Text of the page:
By Alex Lloyd Gross
Hundreds of people were late for appointments today, January 20, 2020. The reason they were late can be placed squarely on Speaker Of the House Mike Turzai and Rep Jim Cox who have done nothing to raise the state minimum wage past $7.25/hr. They have had opportunities and they squandered it. So today, about 300 people who were fed up took to Germantown Avenue to march to McDonalds on Chelten Avenue, as they essentially shut down the business for about 45 minutes. They shut down the streets too.
Many others simply showed up on their own, like Wanda, who works two jobs and gets paid $8.50/hr. She has a hard time putting food on the table.
Some of the marchers work for $8.00/hr and some came from outside the area, who stood in solidarity with those that chose to march. Others were with Power, a local advocacy group or Raise the Wage Coalition. On MLK Day, it is customary to work in your community, as you volunteer to help people. That is what this was about. Past rallies to raise the minimum wage had maybe 125 people show up. The crowd today was double that. Inside Uncle Bobbie’s Coffee and Books on Germantown Ave, State Senator Art Haywood and State Rep Chris Rabb spoke about how the minimum wage needs to go up.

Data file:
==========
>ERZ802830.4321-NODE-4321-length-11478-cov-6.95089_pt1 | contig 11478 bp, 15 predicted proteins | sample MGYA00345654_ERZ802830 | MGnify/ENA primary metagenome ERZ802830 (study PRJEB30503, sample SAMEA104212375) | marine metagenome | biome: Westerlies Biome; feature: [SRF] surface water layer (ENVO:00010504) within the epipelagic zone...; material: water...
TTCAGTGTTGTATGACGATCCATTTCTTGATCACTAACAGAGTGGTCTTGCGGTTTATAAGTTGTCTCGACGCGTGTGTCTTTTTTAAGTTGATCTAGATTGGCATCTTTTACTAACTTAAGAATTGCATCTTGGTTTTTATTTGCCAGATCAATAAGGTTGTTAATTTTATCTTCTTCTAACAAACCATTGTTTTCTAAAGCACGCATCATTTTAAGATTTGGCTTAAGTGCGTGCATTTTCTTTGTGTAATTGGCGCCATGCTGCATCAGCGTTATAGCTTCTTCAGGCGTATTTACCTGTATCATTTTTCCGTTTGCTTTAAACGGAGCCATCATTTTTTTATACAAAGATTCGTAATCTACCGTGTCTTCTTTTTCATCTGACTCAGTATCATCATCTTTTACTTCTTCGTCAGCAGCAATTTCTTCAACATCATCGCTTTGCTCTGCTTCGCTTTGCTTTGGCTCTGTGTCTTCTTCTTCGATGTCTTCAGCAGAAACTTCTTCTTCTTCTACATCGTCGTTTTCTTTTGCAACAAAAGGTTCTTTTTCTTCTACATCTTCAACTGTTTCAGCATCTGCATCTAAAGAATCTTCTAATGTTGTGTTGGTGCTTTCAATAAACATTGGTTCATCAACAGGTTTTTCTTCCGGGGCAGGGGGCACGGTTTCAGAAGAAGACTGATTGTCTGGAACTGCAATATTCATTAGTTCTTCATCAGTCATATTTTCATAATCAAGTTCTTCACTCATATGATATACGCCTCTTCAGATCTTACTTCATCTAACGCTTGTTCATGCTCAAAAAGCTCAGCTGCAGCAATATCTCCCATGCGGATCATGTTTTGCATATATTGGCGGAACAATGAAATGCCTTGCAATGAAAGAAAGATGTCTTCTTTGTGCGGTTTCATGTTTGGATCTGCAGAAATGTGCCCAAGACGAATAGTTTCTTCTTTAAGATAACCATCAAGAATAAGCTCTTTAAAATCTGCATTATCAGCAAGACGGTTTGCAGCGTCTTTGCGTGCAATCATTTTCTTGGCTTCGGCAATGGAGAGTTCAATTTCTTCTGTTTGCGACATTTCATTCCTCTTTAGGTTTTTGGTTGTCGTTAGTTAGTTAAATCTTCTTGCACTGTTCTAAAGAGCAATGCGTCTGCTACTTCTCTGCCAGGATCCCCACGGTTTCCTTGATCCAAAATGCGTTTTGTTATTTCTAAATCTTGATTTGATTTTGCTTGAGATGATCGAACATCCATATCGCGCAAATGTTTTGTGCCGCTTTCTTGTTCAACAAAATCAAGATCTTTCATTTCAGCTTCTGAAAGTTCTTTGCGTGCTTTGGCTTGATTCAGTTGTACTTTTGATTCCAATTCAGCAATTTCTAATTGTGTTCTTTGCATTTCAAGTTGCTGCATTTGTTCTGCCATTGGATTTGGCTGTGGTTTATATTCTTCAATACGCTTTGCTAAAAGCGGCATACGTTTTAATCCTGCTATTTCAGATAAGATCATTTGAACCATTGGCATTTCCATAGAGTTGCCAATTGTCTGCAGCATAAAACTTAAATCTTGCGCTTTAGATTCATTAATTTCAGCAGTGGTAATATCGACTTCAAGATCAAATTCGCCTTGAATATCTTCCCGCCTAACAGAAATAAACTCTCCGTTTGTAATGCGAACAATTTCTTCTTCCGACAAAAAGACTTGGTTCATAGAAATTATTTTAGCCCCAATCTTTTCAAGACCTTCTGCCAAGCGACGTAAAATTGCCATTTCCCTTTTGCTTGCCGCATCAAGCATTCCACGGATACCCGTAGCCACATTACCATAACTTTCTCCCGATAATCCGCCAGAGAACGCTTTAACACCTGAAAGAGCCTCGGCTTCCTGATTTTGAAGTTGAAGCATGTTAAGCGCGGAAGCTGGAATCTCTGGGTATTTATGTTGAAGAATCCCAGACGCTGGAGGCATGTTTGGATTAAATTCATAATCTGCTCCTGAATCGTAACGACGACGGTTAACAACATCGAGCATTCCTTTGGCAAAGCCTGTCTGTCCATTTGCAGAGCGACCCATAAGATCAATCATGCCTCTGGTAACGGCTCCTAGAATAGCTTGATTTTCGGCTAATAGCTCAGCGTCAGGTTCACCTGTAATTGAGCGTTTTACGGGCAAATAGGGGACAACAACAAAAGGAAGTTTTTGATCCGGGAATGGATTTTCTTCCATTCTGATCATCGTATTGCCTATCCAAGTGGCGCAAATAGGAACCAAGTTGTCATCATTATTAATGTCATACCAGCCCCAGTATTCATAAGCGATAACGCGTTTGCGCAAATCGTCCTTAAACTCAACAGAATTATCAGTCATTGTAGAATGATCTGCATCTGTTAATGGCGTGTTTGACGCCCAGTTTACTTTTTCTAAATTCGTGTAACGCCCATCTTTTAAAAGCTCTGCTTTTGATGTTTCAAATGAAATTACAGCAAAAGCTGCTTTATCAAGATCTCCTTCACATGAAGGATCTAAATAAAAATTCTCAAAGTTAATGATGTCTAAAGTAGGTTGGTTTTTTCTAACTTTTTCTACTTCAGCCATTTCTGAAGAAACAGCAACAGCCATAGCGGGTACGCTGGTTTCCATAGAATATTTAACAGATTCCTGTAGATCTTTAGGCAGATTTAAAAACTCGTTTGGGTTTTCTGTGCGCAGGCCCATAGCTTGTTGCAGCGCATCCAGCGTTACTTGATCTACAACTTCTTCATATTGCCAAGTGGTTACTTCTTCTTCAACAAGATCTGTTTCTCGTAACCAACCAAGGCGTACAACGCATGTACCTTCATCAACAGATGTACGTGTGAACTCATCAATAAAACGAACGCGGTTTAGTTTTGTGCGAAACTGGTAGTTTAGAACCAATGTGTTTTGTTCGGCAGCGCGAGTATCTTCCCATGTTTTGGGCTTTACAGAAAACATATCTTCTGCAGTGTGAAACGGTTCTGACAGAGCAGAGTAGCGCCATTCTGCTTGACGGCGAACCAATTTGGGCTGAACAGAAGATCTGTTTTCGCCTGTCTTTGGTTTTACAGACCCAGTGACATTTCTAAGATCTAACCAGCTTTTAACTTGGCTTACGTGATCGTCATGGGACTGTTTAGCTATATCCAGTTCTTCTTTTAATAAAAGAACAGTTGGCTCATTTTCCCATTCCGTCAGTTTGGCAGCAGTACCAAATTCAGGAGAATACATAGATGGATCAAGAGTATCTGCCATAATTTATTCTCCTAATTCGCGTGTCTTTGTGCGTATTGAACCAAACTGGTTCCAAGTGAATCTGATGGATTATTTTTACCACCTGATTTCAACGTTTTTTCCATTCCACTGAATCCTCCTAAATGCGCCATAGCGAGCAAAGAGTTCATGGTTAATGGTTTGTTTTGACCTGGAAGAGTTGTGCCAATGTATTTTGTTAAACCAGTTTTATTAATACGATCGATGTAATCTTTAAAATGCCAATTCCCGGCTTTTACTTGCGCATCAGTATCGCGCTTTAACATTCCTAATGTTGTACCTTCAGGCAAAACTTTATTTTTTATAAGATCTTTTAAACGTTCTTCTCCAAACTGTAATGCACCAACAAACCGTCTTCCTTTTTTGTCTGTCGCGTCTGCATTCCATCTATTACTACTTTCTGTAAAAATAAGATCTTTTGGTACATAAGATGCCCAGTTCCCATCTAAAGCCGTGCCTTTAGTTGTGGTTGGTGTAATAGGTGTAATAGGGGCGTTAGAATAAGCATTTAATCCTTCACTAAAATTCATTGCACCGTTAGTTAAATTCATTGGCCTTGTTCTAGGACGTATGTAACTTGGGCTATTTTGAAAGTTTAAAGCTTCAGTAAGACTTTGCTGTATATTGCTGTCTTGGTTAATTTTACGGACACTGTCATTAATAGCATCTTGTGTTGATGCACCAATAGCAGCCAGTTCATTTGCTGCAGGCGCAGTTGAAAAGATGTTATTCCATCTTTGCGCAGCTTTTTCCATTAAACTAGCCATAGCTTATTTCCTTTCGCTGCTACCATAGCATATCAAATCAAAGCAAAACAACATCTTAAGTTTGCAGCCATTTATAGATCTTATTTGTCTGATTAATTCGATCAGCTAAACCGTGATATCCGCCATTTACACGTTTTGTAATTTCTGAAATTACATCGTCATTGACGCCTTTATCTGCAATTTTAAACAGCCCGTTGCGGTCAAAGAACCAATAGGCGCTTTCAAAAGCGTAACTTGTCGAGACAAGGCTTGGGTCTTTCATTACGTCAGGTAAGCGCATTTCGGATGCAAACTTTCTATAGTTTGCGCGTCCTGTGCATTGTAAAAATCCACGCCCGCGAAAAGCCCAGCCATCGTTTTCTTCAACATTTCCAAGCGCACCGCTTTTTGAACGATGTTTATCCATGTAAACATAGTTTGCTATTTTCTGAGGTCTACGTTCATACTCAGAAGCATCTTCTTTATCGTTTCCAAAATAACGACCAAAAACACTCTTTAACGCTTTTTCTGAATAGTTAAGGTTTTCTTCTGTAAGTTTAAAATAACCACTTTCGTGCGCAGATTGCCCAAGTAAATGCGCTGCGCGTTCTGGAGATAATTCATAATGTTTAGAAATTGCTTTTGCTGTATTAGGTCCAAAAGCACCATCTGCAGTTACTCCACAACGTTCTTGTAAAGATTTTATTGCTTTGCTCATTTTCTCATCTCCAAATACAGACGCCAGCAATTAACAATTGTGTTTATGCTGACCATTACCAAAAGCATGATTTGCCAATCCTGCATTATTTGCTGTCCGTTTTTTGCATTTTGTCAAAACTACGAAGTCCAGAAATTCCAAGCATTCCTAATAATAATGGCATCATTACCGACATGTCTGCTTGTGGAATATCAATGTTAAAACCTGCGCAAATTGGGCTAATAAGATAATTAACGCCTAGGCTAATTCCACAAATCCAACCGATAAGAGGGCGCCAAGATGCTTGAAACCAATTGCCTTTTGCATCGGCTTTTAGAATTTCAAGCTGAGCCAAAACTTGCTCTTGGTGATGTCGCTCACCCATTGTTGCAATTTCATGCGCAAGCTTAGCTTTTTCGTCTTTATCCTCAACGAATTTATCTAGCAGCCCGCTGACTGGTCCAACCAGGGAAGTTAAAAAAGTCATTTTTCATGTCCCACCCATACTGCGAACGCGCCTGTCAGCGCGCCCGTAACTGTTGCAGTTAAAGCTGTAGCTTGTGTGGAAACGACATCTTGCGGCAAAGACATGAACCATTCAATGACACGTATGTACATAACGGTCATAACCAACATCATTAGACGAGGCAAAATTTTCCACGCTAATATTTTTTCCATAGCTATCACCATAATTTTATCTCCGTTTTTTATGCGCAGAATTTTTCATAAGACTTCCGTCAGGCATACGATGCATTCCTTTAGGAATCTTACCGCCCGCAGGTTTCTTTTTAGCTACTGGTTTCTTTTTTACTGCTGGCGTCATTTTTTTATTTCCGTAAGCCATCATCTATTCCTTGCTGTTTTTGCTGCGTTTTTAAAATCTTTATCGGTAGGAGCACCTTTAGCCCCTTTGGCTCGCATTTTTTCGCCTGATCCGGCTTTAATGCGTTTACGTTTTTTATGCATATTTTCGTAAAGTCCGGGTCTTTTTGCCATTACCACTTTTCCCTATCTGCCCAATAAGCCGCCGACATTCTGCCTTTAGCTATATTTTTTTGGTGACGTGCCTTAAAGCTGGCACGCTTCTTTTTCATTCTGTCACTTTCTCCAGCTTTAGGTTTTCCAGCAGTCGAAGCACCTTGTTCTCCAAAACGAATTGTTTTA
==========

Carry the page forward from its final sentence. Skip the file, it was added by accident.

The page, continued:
“This will help minorities and people of color. It will help women and everyone,” he said. The crowd spilled from the small room onto Germantown Ave. This is was largest crowd yet and it was growing. As more people arrived, Rep. Rabb said “We’re taking the street”. With that, about 300 fed up workers marched to McDonalds where they shamed the owner, Derek Giacomantonio for paying what they call poverty wages of $8.25/hr or less.
The protest was not about one business, but rather the arrogance of the Pa. House leadership, as evidenced here and here. Basically, they vote themselves a Cost of Living Adjustment because $89,000 is difficult to live on, yet take money from lobby groups to not raise the pay for the states lowest paid workers, who are forced to live on less than $15,000 a year.
At one point, the 300 plus protesters joined hands and encircled the McDonalds. While potential customers could enter, none did. which closed the business for the duration of the protest. “I tried to speak with the owner and he said business was too bad to raise wages,” Haywood said. “That’s cause nobody can afford to go in there”, said an attendee of the rally. The owners were also invited to speak to the community but declined to do so, Haywood said.
“When my grandfather was growing up, it was illegal for a black person to go to school beyond the 10th grade because the legislature down south did not think black people had the capacity to go farther in school, so he moved. He’s been causing trouble, and that’s what I’m doing. Causing trouble in the house, on the streets,” Rabb said. As the restaurant sat with no new customers going inside, financial trouble was caused to the owner, who had to dig into his profits to pay the shift for the hour with no customers. Rabb said he hopes people will cause trouble for Cox and fellow republicans in November, which is less than 10 months away.